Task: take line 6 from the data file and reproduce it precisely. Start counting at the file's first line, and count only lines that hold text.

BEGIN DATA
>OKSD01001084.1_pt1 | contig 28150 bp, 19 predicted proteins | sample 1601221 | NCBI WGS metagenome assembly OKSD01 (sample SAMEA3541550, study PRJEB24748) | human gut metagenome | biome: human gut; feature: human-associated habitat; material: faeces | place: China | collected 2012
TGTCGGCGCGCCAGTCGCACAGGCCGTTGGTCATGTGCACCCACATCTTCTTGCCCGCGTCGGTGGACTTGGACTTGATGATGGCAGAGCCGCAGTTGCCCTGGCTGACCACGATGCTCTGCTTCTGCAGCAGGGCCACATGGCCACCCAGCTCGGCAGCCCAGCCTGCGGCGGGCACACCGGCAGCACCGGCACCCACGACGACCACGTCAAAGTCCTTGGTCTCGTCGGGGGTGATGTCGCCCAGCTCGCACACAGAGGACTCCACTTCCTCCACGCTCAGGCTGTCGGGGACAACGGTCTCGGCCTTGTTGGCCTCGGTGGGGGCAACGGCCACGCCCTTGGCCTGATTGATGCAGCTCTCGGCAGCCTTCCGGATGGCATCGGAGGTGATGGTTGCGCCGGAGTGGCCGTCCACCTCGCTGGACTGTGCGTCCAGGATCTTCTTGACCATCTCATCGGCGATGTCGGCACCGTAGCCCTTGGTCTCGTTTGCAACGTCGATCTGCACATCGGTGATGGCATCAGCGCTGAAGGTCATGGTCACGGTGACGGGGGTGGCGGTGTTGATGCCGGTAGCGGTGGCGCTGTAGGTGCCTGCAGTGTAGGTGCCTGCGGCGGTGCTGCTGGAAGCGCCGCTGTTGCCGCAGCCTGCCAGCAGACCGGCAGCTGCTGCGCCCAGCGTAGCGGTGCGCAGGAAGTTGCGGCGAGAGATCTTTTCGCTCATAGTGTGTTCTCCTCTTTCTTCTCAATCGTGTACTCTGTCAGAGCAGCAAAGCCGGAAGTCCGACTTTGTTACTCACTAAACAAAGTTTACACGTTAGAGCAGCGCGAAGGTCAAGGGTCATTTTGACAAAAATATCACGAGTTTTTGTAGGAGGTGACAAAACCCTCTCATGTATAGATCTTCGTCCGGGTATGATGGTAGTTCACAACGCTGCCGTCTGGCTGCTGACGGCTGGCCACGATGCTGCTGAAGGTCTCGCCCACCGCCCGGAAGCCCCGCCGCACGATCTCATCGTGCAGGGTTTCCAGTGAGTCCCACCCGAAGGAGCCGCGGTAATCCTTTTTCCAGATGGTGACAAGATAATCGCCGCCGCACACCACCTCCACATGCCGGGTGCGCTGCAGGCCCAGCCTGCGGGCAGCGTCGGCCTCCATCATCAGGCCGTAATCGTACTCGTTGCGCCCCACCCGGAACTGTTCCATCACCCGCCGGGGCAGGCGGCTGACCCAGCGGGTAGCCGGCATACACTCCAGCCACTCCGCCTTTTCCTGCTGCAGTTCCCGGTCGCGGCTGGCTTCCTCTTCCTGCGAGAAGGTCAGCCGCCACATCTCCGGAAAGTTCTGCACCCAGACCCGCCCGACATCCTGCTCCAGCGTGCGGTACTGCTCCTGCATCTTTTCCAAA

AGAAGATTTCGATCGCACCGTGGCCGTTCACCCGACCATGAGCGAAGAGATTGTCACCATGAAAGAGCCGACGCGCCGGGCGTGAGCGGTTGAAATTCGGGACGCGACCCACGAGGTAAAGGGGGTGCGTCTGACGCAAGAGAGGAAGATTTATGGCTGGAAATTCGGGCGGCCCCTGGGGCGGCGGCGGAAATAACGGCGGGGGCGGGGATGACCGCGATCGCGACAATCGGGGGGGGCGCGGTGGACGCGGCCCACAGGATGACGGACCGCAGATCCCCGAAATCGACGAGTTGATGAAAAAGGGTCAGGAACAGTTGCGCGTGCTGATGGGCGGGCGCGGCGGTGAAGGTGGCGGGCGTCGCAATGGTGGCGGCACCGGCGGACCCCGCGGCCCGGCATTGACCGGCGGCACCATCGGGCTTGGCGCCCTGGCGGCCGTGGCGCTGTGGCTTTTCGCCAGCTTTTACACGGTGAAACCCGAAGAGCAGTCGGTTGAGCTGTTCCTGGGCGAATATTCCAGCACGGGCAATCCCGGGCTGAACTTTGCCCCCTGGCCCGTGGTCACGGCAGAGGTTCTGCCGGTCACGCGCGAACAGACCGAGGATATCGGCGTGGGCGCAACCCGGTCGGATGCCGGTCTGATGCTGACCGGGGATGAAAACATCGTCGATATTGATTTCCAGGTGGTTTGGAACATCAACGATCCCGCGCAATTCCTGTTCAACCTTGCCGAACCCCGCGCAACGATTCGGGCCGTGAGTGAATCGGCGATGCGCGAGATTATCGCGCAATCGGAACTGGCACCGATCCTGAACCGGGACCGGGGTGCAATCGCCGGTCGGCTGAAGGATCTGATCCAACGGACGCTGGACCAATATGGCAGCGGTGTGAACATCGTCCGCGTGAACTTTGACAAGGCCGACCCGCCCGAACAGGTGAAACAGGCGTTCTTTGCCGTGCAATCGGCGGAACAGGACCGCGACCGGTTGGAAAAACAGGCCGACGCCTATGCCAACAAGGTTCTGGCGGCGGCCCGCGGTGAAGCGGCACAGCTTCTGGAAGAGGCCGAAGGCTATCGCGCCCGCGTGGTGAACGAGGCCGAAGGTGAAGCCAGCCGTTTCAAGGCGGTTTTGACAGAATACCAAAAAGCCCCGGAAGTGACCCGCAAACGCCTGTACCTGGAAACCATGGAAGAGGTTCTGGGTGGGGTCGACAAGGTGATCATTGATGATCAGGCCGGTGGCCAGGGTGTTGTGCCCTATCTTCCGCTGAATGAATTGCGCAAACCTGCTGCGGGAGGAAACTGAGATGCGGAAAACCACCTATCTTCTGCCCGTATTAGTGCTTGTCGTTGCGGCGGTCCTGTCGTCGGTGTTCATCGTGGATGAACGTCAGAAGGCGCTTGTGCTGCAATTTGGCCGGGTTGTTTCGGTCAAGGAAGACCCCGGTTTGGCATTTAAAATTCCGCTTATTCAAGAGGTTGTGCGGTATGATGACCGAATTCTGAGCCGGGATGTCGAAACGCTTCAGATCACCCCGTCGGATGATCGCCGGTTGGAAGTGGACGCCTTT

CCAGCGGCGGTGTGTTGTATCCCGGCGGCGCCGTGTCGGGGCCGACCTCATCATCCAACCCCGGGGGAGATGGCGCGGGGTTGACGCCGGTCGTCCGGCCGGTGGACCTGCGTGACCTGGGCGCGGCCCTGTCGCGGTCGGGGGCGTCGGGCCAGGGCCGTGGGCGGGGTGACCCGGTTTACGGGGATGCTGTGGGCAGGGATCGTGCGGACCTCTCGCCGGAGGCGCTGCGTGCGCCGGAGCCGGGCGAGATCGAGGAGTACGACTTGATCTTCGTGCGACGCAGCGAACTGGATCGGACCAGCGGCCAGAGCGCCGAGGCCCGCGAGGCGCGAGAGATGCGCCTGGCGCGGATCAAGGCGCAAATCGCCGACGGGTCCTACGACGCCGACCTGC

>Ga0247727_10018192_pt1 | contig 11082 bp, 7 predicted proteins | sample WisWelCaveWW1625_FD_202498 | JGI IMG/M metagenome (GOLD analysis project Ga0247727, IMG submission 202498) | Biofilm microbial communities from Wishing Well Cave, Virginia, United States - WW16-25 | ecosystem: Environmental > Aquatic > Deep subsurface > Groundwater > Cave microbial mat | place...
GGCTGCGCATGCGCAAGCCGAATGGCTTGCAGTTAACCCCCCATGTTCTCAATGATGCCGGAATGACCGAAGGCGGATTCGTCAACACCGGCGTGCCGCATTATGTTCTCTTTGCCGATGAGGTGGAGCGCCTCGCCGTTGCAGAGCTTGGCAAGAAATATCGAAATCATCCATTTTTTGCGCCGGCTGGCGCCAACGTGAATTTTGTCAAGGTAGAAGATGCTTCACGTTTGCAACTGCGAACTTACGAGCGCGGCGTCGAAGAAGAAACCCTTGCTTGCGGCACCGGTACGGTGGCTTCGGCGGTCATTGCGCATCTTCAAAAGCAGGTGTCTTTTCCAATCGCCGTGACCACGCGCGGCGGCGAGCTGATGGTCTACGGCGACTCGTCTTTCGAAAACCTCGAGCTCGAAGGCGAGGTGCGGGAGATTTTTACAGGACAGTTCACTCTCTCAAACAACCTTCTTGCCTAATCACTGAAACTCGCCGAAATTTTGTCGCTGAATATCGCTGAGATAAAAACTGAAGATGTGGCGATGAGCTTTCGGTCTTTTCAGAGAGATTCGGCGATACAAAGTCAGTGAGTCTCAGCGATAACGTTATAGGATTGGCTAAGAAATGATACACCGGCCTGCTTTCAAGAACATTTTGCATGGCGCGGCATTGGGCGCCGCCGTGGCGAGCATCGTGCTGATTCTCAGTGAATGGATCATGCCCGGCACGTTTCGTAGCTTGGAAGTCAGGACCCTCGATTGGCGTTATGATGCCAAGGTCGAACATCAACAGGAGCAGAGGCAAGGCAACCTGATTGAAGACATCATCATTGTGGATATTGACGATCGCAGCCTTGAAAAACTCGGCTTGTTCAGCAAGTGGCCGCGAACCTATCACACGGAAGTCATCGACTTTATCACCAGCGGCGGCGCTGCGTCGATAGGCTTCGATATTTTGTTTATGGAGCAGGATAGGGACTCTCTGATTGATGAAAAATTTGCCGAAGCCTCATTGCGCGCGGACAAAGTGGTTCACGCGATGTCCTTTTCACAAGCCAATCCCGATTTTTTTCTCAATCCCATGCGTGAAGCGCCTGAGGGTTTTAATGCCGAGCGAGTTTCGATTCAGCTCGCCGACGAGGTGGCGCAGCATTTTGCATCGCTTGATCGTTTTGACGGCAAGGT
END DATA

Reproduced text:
GGCTGCGCATGCGCAAGCCGAATGGCTTGCAGTTAACCCCCCATGTTCTCAATGATGCCGGAATGACCGAAGGCGGATTCGTCAACACCGGCGTGCCGCATTATGTTCTCTTTGCCGATGAGGTGGAGCGCCTCGCCGTTGCAGAGCTTGGCAAGAAATATCGAAATCATCCATTTTTTGCGCCGGCTGGCGCCAACGTGAATTTTGTCAAGGTAGAAGATGCTTCACGTTTGCAACTGCGAACTTACGAGCGCGGCGTCGAAGAAGAAACCCTTGCTTGCGGCACCGGTACGGTGGCTTCGGCGGTCATTGCGCATCTTCAAAAGCAGGTGTCTTTTCCAATCGCCGTGACCACGCGCGGCGGCGAGCTGATGGTCTACGGCGACTCGTCTTTCGAAAACCTCGAGCTCGAAGGCGAGGTGCGGGAGATTTTTACAGGACAGTTCACTCTCTCAAACAACCTTCTTGCCTAATCACTGAAACTCGCCGAAATTTTGTCGCTGAATATCGCTGAGATAAAAACTGAAGATGTGGCGATGAGCTTTCGGTCTTTTCAGAGAGATTCGGCGATACAAAGTCAGTGAGTCTCAGCGATAACGTTATAGGATTGGCTAAGAAATGATACACCGGCCTGCTTTCAAGAACATTTTGCATGGCGCGGCATTGGGCGCCGCCGTGGCGAGCATCGTGCTGATTCTCAGTGAATGGATCATGCCCGGCACGTTTCGTAGCTTGGAAGTCAGGACCCTCGATTGGCGTTATGATGCCAAGGTCGAACATCAACAGGAGCAGAGGCAAGGCAACCTGATTGAAGACATCATCATTGTGGATATTGACGATCGCAGCCTTGAAAAACTCGGCTTGTTCAGCAAGTGGCCGCGAACCTATCACACGGAAGTCATCGACTTTATCACCAGCGGCGGCGCTGCGTCGATAGGCTTCGATATTTTGTTTATGGAGCAGGATAGGGACTCTCTGATTGATGAAAAATTTGCCGAAGCCTCATTGCGCGCGGACAAAGTGGTTCACGCGATGTCCTTTTCACAAGCCAATCCCGATTTTTTTCTCAATCCCATGCGTGAAGCGCCTGAGGGTTTTAATGCCGAGCGAGTTTCGATTCAGCTCGCCGACGAGGTGGCGCAGCATTTTGCATCGCTTGATCGTTTTGACGGCAAGGT